The ‘RB740’ SOHC, 2 valve, ‘between the Vee’ exhaust engine was also a new design. Both the Repco designed, Commonwealth Aircraft Corporation cast ‘700 Series’ block and the ’40 Series’ heads (the heads were cast by Kevin Drage at Clisby Industries in Adelaide) were new. They were completely different to RB620, albeit the 700 block could and was bolted to 20 Series heads and ancillaries when 620’s were rebuilt and its modified Oldsmobile F85 block cast aside as no longer fit for purpose.

Jack and Repco ‘blooded’ or tested the head design in the early 1967 Tasman races but the block was not ready then- the 2.5 litre 1967 Tasman engines were ‘640 Series’, a combination of the ’67 heads and the 1966 modified by Repco, Olds F85 blocks. The first 700 blocks were used in F1, not the Tasman Series. In fact the early ’67 F1 engines used by Jack were 640’s as well. Denny used 620’s early on in ’67, as mentioned above just to add to the confusion!

My point is that the all new Brabham BT24 Repco won 4 races and took the ’67 drivers and manufacturers titles beating the all new Lotus 49 Ford which also won 4 GP’s- Graham Hill was winless in the other 49 that year. (I’ve ignored the 49’s guest drivers in this analysis)

BT24 sans Hewland DG300 during the German GP weekend. Elegant simplicity of the design laid bare. Spaceframe chassis, rear suspension comprising single top link, inverted lower wishbone, coil spring/damper, twin radius rods and an adjustable roll bar. Eagle eyed Aussies may note the ‘Lukey Muffler’ tipped exhausts (unattributed)

It could also be said that the 49 chassis design was not really all new- the 1966 Lotus 43 is identical in layout inclusive of suspension and using the BRM H16 engine as a stressed member, as the Ford DFV was.

So whaddam I saying?

That the spaceframe Brabham BT24 Repco combination was ‘newer’ than the monocoque Lotus 49 Ford which was really the 43 chassis design, suitably lightened and modified to carry the DFV, a much lighter and fuel efficient moteur than the sensational but corpulent, complex BRM engine. Let the correspondence begin! Here is a link to my Lotus 43 BRM article, form a view yourselves.

https://primotipo.com/2015/02/17/jim-clark-taking-a-deep-breath-lotus-43-brm/

Tell me in a conceptual sense how the 49 chassis and suspension differs from the 43? There was plenty of Ford funded PR hoopla around the Lotus 49, we have all seen the footage. It was hardly going to be the case that Chapman said of the Lotus 49 chassis ‘we needed a known platform to bolt the new engine to, so we used the BRM engined 43 chassis design with minor mods to suit the much lighter, smaller DFV’. Much better to tout the whole lot as ‘all new’- no drama in that, its all fair in a corporate bullshit sense, its just not quite true and largely a myth perpetuated by many over time. Time after time!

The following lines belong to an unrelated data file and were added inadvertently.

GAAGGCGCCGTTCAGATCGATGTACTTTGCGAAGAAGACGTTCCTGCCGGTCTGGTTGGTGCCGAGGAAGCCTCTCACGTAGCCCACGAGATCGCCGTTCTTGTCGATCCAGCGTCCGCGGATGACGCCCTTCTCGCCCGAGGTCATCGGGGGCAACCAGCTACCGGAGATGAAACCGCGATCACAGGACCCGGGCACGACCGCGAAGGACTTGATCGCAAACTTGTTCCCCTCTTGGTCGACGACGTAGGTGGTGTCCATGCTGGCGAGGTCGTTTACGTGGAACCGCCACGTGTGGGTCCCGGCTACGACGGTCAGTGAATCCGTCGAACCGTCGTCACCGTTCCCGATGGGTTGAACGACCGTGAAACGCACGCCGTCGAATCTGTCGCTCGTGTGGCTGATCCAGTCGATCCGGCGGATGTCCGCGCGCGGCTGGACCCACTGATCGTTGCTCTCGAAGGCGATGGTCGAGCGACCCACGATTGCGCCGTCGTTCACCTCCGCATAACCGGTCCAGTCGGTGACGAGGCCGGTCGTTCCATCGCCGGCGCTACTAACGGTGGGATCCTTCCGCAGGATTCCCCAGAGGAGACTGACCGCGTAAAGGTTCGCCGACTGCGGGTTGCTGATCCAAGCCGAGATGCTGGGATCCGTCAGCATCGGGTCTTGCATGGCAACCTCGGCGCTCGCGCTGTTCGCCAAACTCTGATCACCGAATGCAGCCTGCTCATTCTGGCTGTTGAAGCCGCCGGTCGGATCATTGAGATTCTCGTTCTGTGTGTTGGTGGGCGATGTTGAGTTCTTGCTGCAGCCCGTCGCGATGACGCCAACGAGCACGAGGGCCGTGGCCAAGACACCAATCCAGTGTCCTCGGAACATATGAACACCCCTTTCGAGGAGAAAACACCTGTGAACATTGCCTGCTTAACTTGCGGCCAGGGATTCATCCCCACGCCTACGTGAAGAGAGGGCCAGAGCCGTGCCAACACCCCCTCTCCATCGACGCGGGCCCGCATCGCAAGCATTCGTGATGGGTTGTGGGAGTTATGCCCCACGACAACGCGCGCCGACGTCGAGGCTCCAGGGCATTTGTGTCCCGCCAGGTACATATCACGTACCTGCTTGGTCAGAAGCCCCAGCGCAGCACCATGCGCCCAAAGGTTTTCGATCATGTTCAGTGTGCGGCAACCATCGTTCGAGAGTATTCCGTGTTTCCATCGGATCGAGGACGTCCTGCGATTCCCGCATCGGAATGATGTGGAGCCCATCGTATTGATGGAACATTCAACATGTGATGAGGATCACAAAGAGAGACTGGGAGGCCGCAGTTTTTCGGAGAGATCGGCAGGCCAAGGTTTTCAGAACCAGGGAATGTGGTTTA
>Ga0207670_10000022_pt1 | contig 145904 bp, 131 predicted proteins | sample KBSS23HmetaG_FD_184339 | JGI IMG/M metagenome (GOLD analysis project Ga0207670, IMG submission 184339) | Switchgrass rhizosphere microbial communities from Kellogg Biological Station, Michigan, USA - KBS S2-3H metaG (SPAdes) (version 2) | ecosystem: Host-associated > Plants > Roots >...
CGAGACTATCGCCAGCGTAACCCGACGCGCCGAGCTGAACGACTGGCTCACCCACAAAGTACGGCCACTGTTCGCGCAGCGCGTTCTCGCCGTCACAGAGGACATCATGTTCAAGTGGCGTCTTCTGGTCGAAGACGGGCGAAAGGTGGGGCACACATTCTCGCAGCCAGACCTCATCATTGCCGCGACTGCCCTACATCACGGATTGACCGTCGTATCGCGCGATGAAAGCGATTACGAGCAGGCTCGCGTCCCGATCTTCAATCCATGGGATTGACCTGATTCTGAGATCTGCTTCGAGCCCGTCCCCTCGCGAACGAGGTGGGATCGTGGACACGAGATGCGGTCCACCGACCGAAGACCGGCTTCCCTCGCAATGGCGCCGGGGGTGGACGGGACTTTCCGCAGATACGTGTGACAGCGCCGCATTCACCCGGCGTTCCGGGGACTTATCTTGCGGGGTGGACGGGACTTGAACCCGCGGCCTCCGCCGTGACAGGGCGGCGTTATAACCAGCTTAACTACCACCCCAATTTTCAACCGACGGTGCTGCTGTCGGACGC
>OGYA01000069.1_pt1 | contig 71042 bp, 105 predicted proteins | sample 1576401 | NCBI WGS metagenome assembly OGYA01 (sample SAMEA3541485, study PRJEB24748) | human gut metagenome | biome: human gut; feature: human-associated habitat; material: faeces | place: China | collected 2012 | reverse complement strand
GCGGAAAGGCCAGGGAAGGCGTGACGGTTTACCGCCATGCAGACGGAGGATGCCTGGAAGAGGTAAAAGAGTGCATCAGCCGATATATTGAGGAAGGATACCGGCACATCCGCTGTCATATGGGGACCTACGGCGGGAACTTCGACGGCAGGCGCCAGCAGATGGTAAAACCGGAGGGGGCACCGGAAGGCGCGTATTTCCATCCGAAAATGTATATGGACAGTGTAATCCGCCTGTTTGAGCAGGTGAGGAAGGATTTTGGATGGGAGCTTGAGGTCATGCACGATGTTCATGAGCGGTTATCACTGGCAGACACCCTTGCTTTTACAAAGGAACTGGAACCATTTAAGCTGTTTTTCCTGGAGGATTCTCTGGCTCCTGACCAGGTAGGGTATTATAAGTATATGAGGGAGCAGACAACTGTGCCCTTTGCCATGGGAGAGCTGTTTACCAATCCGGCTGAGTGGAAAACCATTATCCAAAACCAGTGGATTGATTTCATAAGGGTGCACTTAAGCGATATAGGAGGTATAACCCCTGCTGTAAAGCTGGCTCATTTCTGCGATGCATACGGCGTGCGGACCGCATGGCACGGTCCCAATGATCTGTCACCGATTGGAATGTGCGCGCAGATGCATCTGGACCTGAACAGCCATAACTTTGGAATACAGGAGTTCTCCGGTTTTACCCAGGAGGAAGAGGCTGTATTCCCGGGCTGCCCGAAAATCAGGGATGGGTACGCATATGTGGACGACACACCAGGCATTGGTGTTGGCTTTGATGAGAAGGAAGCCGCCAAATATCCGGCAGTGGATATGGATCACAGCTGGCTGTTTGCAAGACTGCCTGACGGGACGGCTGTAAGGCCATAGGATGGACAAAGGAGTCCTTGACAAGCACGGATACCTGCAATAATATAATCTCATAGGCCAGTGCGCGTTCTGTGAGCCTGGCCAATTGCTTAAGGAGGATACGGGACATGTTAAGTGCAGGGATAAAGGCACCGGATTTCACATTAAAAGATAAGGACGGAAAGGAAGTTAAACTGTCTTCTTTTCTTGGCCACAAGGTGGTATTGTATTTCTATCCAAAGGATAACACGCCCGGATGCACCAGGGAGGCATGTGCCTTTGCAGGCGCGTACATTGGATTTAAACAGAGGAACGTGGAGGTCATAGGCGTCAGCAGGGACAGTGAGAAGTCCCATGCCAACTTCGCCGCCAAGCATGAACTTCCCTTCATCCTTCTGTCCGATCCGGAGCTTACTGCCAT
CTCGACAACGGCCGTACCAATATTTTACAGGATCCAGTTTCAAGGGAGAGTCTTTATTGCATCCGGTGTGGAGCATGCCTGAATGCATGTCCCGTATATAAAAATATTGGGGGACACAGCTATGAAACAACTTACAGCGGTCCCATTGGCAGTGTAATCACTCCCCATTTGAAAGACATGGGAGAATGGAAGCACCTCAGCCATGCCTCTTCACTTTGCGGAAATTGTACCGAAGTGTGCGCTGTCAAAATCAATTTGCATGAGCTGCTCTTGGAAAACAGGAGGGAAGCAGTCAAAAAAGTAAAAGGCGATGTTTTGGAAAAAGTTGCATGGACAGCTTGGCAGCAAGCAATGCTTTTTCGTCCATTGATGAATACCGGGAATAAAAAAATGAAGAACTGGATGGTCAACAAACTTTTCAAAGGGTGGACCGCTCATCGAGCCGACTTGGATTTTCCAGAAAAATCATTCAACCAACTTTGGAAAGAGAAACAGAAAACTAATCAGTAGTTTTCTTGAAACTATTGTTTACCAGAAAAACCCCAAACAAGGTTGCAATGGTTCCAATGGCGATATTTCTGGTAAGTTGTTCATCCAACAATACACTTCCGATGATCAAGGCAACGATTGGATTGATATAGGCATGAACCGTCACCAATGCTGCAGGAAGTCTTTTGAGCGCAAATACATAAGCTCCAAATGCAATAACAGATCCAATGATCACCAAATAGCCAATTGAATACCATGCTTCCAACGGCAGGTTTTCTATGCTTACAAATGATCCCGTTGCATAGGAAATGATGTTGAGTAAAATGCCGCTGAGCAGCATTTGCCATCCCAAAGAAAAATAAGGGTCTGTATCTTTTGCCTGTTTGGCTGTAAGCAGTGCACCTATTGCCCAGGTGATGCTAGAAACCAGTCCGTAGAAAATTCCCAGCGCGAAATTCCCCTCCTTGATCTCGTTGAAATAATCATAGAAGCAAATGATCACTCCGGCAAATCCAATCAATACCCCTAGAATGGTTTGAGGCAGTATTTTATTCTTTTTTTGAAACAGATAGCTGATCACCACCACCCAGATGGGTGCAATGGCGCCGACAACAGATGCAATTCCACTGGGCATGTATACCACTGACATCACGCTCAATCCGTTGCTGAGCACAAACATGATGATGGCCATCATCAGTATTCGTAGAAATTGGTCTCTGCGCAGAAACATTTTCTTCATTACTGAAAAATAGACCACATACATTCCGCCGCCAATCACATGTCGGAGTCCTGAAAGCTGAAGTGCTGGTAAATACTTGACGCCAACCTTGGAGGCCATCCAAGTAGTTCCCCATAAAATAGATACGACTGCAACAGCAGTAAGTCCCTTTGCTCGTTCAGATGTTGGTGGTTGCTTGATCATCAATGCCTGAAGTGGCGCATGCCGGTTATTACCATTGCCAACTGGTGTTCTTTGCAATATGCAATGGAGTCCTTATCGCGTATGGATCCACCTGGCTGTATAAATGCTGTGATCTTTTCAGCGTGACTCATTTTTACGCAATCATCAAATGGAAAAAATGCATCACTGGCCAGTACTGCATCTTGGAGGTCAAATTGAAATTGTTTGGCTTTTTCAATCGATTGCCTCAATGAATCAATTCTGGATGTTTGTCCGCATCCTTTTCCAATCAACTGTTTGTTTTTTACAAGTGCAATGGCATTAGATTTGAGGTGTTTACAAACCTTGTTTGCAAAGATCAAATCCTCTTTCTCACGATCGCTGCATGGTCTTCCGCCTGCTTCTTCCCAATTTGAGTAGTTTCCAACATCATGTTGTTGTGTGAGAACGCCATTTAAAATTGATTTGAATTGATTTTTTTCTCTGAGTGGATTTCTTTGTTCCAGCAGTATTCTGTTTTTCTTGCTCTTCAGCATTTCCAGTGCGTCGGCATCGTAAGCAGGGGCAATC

Lotus were not the first to use the engine as a stressed part of the car either, although that is widely attributed to Chapman. Jano did it with the D50 Lancia, Ferrari with the 1512 and BRM the P83 H16.

In any event, lets give the Brabham BT24 Repco ‘740’ V8 the respect it deserves but seldom gets.

Clark in the Mosport paddock 1967, his eyes well focused on the fashionably attired young Canadian missy, despite having just bagged pole. Lotus 49 Ford (unattributed)

Canadian GP Mosport- 27 August 1967…

This first Canadian F1 GP was in many ways an exemplar of the words above. Clark and Hill qualified 1-2 with Denny sharing the front row on Q3.

Clark led from the start to be passed by Hulme, Denny’s flat, fat Repco torque curve was more suited to the slippery wet conditions than the DFV which was notoriously abrupt in its power delivery early in its development. Bruce McLaren’s BRM V12 engined M5A was up to 3rd at one point. As the track dried Clark worked his way into the lead- which he kept after rain started again until lap 68 when the engine cut out. Jack won from Denny with Hill in the other 49 4th and Canadian driver Eppie Wietzes a DNF during a Lotus 49 guest drive with the same ignition dramas as Clark.

Maybe the truth is that the difference between the Lotus 49 and Brabham BT24 in 1967 was that Clark sat aboard a Lotus not a Brabham? For sure Jimmy would have been lightning fast in the light, chuckable BT24. Faster than Jack and Denny for sure.

Graham Hill quizzing Jack about the pace of his BT20 ‘640’ at the Silverstone BRDC International trophy in April 1967, Mike Parkes Ferrari 312 took the win from Jack. Red car is Bruce McLaren’s McLaren M4B BRM (Schlegelmilch)

A further point is around car preparation. The 1962/68 World Champion, Hill G, still at the peak of his powers was effectively neutered from the time the 49 appeared by the unreliability of the chassis he drove- of his 9 Lotus 49 starts he retired 7 times. Three of those were engine failures, the others due to driveshaft, suspension, gearbox and clutch problems. Clark retired 3 times in the same 9 races with ignition, suspension and ZF tranny dramas.

Brabham Racing Organisation prepared beautifully consistent cars in 1967 powered by very reliable Repco engines. Factory Brabhams took the championship F1 startline 22 times in 1967 for 4 DNF’s, all due to 740 Series engine failures- Jack’s broken rod at Monaco, both drivers at Spa and Denny’s overheating at Monza.

Clark was far and away the quicker of the two Lotus men- Jim started from pole in 6 of those 9 races, Hill from pole in 3 of them. As I have said before ‘if yer aunty had balls she’d be yer uncle’- but IF Hill had won a race or two that Clark did not, the manufacturers title would have been Lotuses not Brabhams. Because the lads from Hethel did not prepare two equally reliable cars the title was Brabham’s not Lotus’, surely a fair outcome?!